Topic: Media Research Center
The Media Research Center is so insular and so convinced that the conservative media of which it is a part is incapable of doing wrong that it will not accept any criticism of conservative media from non-conservatives -- which we're quite aware of -- and, perhaps surprisingly, even from other conservatives.
An example of the former was an April 3 post by Randy Hall attacked a group of 74 journalism professors who signed a letter criticizing Fox News for spreading information about the coronavirus pandemic. The headline: "Brainwashing Future Journalists." As with most other MRC attempts to distract from criticism of Fox News, Hall makes no real effort to defend Fox News but instead goes after the critics; along with the "Brainwashing Future Journalists" headline -- which he doesn't substantiate either -- he plays a little whataboutism: "Even before the scathing letter was made public, FNC personalities had joined forces to create a public service announcement about the outbreak. Apparently, the 74 professors who signed the letter have no such qualms about the quality of reporting done by FNC’s liberal rivals, MSNBC and CNN."
Tim Graham served up an example of the latter in his April 10 column, in which he complained that "the liberal Columbia Journalism Review" interviewed nearly two dozen writers for conservative news websites for their views on the state of conservative media. But as far as Graham was concerned, they weren't conservative enough because they were open to criticizing Dear Leader -- er, President Trump:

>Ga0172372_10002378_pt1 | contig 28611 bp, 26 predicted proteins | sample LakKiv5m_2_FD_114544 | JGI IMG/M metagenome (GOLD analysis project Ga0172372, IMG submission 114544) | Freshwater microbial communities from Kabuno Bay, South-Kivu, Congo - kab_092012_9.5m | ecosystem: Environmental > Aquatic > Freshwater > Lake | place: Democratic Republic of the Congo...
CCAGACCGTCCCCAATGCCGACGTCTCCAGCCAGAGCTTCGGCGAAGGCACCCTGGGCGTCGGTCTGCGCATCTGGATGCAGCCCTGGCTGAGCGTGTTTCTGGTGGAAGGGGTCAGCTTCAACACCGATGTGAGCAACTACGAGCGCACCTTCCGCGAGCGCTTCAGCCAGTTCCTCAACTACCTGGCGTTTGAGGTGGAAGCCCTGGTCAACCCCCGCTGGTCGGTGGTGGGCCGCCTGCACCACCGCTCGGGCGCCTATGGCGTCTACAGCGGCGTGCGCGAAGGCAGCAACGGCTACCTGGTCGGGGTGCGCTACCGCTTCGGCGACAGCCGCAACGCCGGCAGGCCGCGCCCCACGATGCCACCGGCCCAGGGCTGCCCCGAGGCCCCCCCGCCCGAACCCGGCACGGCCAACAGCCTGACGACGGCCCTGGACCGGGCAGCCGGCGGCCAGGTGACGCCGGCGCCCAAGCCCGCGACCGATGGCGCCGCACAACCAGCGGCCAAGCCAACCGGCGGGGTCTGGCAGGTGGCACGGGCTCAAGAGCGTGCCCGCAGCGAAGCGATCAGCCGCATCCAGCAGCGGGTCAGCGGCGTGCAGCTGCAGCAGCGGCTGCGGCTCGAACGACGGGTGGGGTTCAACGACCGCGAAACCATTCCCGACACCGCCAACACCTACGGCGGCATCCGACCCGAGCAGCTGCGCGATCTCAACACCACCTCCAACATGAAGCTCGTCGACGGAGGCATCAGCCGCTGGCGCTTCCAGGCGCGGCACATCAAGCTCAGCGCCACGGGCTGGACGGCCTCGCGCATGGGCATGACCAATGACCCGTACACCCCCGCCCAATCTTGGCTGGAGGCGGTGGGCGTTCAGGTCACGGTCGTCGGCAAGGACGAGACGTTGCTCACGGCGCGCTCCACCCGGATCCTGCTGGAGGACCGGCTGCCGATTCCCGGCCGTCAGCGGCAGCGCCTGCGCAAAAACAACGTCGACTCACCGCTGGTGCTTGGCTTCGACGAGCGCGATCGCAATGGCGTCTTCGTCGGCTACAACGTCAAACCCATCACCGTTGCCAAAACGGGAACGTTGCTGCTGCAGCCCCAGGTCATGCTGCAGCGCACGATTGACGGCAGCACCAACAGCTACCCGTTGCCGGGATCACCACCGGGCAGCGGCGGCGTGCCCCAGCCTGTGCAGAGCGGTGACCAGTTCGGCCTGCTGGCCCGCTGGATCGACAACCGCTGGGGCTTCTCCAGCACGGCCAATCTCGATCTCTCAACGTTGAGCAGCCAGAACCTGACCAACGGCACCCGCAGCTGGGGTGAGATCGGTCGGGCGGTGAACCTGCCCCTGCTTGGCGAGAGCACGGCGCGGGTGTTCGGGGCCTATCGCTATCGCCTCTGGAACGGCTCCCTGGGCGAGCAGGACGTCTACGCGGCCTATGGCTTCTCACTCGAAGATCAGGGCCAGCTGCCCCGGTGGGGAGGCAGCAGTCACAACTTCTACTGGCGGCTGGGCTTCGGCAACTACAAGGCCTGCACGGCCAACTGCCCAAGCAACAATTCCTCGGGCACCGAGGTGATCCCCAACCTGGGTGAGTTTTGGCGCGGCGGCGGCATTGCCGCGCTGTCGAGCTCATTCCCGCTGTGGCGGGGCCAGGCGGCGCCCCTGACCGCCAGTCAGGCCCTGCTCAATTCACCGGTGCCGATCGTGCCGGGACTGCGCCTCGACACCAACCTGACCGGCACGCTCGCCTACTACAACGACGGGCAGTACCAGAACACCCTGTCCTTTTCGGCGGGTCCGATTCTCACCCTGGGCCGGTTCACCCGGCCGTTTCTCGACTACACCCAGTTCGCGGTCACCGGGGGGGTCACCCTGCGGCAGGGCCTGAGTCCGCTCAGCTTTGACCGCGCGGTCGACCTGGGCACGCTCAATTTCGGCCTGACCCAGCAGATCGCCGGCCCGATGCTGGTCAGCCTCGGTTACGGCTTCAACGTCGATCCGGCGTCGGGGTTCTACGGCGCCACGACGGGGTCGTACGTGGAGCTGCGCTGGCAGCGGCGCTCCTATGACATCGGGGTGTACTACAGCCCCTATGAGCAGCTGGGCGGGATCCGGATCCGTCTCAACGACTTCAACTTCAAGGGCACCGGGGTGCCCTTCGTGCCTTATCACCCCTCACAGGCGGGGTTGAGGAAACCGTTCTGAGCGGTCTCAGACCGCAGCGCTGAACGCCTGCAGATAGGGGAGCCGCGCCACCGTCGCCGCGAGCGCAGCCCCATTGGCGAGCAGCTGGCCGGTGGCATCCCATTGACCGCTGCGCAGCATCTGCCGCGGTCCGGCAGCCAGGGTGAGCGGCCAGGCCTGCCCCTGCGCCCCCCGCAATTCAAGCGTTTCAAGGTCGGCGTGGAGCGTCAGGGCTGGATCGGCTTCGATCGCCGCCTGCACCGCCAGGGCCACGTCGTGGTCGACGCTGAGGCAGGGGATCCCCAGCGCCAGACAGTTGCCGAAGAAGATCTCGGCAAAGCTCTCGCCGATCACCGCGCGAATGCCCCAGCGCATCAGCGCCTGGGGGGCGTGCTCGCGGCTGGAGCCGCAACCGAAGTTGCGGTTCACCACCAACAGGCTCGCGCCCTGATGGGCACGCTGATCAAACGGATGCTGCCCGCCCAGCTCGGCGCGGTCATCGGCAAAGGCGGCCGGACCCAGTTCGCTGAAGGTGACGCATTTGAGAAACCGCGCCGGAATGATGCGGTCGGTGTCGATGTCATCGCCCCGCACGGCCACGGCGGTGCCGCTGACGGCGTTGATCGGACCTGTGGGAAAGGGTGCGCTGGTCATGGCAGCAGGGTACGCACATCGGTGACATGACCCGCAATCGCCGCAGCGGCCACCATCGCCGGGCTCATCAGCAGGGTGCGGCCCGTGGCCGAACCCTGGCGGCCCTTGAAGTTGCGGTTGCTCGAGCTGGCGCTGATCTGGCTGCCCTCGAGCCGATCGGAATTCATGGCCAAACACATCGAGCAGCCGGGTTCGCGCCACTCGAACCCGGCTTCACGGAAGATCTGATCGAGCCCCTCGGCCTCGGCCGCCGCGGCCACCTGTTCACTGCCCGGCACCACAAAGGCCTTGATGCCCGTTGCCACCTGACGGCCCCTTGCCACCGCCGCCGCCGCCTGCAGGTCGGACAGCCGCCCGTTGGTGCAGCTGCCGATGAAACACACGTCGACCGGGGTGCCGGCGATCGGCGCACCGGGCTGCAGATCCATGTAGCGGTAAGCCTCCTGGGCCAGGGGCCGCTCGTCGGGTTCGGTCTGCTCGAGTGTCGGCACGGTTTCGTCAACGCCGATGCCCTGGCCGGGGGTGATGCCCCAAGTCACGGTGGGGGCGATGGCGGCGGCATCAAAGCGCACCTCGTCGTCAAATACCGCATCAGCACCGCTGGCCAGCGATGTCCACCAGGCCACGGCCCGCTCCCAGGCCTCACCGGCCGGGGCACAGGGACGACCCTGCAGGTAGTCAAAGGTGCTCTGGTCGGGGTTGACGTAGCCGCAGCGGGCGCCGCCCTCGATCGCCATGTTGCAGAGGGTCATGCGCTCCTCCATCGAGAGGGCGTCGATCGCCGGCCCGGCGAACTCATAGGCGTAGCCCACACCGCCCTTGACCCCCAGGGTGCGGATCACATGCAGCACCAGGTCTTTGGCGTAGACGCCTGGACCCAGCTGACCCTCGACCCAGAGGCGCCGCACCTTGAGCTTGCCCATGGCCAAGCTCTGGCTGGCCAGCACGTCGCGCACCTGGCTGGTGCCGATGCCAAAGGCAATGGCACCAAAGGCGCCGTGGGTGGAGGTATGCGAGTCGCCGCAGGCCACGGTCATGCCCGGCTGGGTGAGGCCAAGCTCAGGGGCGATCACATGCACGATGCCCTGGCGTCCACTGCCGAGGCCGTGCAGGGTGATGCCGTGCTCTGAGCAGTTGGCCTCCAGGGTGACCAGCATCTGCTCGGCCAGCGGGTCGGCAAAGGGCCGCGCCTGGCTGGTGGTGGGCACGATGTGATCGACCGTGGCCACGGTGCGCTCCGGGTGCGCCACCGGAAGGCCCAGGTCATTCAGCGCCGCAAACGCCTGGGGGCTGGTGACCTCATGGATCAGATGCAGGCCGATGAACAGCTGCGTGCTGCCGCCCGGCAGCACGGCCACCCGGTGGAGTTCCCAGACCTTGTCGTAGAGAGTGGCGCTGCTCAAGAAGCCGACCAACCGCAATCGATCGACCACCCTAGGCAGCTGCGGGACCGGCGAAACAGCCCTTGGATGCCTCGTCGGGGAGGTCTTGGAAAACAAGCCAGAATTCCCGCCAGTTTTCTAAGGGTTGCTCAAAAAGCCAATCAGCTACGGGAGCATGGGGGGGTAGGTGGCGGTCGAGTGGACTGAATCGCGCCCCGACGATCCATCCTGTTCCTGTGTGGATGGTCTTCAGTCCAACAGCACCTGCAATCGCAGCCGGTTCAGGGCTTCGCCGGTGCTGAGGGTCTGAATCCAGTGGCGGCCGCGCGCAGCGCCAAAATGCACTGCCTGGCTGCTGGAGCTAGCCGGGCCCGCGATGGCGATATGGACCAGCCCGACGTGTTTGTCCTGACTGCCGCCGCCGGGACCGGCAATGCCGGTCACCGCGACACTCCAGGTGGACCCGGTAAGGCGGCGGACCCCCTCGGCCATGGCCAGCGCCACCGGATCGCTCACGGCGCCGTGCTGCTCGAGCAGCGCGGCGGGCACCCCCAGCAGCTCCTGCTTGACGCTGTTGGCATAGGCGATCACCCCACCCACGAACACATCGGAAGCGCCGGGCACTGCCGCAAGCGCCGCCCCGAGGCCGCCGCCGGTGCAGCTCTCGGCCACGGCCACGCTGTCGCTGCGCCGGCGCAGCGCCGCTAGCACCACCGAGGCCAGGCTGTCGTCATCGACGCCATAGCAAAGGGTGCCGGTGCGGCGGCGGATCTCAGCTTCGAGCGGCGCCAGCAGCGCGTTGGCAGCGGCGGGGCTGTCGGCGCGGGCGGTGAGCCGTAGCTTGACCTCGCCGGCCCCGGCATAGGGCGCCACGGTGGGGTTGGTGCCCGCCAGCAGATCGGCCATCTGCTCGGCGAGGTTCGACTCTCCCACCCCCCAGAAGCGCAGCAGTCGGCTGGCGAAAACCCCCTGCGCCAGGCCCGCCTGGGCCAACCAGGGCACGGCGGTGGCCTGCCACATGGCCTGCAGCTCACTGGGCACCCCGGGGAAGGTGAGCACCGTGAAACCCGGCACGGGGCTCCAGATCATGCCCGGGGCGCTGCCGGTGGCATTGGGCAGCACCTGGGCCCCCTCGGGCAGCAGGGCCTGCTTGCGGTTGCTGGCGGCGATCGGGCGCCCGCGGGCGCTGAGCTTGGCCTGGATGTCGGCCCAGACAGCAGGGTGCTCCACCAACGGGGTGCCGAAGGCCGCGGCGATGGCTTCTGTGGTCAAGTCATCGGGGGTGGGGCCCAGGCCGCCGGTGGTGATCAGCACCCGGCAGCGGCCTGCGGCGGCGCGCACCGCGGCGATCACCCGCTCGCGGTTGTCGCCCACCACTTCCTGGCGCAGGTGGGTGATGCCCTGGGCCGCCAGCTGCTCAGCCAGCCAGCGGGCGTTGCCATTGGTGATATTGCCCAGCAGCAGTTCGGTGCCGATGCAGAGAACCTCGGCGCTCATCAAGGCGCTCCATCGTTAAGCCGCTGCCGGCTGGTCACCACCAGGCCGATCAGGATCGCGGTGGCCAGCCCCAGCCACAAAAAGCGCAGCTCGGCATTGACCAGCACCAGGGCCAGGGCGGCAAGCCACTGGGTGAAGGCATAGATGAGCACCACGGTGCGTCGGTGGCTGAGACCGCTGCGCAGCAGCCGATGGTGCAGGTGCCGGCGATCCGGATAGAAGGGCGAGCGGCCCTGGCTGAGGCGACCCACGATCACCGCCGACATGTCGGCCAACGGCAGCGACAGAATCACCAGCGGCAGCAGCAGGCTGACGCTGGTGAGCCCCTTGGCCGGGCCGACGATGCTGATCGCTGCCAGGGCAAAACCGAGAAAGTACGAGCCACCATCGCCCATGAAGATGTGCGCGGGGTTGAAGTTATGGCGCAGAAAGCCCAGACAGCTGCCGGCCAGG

Some felt conservative media were “marginalizing conservative perspectives critical of Trump’s honesty and character.” That’s not surprising, given that the trio of professors interviewed “conservatives” at The Washington Post and The Bulwark, a red-hot “Never Trump” outpost. Asked what makes for an ideal conservative journalist, Bulwark editor Jim Swift joked “the ideal conservative reporter or journalist usually just leaves conservative media as soon as they possibly can,” since it’s not lucrative.
Surely, one could be both a conservative journalist and a critic of Trump’s “honesty and character.” It’s just that sites like The Bulwark are harshly critical of most conservatives, and end up sounding much more like Vox than Fox. They sent freelancer Molly Jong-Fast to the Conservative Political Action Conference. The “highlight of the hellscape,” she proclaimed, “was seeing Laura Ingraham attempt a comedy set. Laura said that Democrats want post-birth abortions and made a number of extremely unfunny jokes about Jim Acosta.”
Feeling Jim Acosta’s pain is not a “conservative media” norm.
Graham didn't explain why refusal to criticize Trump is the mark of a "real" conservative. Instead, he complained that writers thought their own conservative outlet was well-written and credible while their rivals were less so, citing one such comment from a Daily Caller writer: "That’s not going to win friends and influence people for the Daily Caller. This is not what you find in the major media. You don't often see the Washington Post saying to interviewers 'the New York Times is far less reliable and deep-thinking than we are.'"
Graham makes sure to work his employer's agenda into the discussion: "These professors should be welcomed in finding the conservative media to be worth academic attention. But they seem to be dismissing the overwhelming bias that provides so much energy and loyalty to conservative outlets." But he ignores the fact that conservative media critics -- like the MRC -- never hold conservative media to the same standards it demands from the "liberal media." That makes Graham and his co-workers bad-faith critics.